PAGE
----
By comparing Darwinism to euhemerism, I had merely hoped to show how various people have misused both terms. In most cases, they misuse them because they don’t know their defining characteristics. Euhemerus’s method caught on in the Greco-Roman world, first and foremost, because it offered a naturalistic explanation for the gods. Carrier confuses this defining characteristic with a variable result.
Different people may smelt steel and end up with a sword or a pruning hook. Correspondingly, when Eusebius rationalized pagan gods as ancient kings, he did it to discourage people from worshiping them. But medieval European noblemen rationalized legendary demigods in order to claim descent from heroes. The defining characteristic remains the same, but the motives and outcomes are different.
In any case, as I said above, usage determines meaning. And in the case of a term of art, it matters especially how experts use it. As an example, in Utter Antiquity: Perceptions of Prehistory in Renaissance England, Arthur B. Ferguson writes:
Euhemerus himself had satisfied the naturalistic instincts never far from the surface of Greek culture by popularizing the idea that the gods had once been mortals deified by a grateful people for some signal service; and the idea continued to satisfy those in later centuries who, for one reason or another, likewise preferred to explain the gods in quasi-historical terms rather than as fantasies born of fear or favor. Palaephatus, his successor as a prophet of euhemerism, showed how obviously fabulous elements in the historical fables could be explained away, leaving standing a true history. And Dioclorus Siculus, whose universal history, though pagan, enjoyed a considerable currency in the early church, went one step further than Palaephatus by retelling the stories of the gods as though they were chapters in the history of the world. (Ferguson, 1993, p. 13, emphasis mine)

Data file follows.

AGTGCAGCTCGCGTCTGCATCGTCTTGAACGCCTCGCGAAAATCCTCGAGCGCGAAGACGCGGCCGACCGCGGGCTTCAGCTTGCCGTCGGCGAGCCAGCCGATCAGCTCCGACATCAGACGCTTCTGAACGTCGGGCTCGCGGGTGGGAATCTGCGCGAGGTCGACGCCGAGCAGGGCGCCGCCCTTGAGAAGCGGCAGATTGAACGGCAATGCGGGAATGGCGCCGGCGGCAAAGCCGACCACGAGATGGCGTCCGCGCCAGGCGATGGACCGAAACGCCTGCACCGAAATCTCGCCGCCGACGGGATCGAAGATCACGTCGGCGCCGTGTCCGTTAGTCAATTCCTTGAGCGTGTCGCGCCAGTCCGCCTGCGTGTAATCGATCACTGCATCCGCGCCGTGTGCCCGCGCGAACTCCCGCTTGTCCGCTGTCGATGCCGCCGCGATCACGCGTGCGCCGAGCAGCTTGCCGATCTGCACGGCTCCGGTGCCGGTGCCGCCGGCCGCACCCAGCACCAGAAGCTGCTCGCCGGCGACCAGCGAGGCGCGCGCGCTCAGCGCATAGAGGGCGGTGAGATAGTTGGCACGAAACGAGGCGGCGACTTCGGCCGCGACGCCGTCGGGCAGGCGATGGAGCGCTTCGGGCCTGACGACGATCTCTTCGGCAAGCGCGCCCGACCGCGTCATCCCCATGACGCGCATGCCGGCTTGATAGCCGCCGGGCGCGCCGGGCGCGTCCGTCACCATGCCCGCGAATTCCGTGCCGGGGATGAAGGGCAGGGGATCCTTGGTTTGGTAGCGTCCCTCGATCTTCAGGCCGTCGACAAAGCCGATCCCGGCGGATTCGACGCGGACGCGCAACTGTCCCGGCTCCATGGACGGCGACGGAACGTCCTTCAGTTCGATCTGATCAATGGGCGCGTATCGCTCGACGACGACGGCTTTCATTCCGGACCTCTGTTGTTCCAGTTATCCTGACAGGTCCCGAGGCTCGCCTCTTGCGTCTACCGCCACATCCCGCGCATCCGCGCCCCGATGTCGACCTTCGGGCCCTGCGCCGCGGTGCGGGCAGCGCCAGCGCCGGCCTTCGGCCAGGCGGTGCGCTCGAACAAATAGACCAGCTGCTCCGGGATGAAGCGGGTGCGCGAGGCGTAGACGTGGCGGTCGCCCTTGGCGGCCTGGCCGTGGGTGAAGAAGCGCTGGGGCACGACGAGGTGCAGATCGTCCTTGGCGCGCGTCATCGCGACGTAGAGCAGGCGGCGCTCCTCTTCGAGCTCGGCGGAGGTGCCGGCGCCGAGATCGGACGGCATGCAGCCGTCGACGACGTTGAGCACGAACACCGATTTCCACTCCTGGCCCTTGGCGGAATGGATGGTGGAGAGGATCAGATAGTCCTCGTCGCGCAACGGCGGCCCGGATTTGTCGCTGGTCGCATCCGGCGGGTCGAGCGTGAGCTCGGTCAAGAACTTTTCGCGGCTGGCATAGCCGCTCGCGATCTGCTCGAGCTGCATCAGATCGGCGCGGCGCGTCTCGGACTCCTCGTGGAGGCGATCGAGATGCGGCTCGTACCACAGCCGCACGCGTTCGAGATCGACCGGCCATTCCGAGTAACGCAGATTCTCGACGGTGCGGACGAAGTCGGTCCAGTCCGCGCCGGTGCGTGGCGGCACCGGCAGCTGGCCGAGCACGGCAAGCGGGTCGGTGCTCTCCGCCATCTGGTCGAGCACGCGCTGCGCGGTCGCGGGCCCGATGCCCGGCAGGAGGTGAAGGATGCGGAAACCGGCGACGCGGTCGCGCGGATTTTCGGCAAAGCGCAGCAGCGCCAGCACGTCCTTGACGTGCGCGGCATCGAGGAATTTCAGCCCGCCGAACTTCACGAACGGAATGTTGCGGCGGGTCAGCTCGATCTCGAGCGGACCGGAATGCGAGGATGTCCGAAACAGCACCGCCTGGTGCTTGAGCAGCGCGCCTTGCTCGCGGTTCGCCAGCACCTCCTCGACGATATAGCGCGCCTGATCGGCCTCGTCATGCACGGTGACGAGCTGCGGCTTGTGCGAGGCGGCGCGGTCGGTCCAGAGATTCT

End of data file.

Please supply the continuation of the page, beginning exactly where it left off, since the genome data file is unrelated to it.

Will the real euhemerists please stand up?
Historians such as Ferguson, as well as anthropologists, sociologists, and classicists agree. Euhemerism is rationalization by the invention of historical figures. Ironically, while Carrier mistakenly calls Mark a euhemerist, he seems to have missed the fact that real euhemerists walk freely among us today.
Can you think of anyone who rationalizes “obvious fabulous elements in the historical fables”? Who do you know that explains away miraculous material in ancient texts, “leaving standing a true history”? That’s right. All of the historicists who vigorously insist that they can carve away the implausible parts of the New Testament and leave behind the bare bones of the real Jesus are euhemerizing him. They’re not “doing what Euhemerus did,” but rather doing what euhemerizing has come to mean through its usage — which, by the way, is amply demonstrated in the historical record.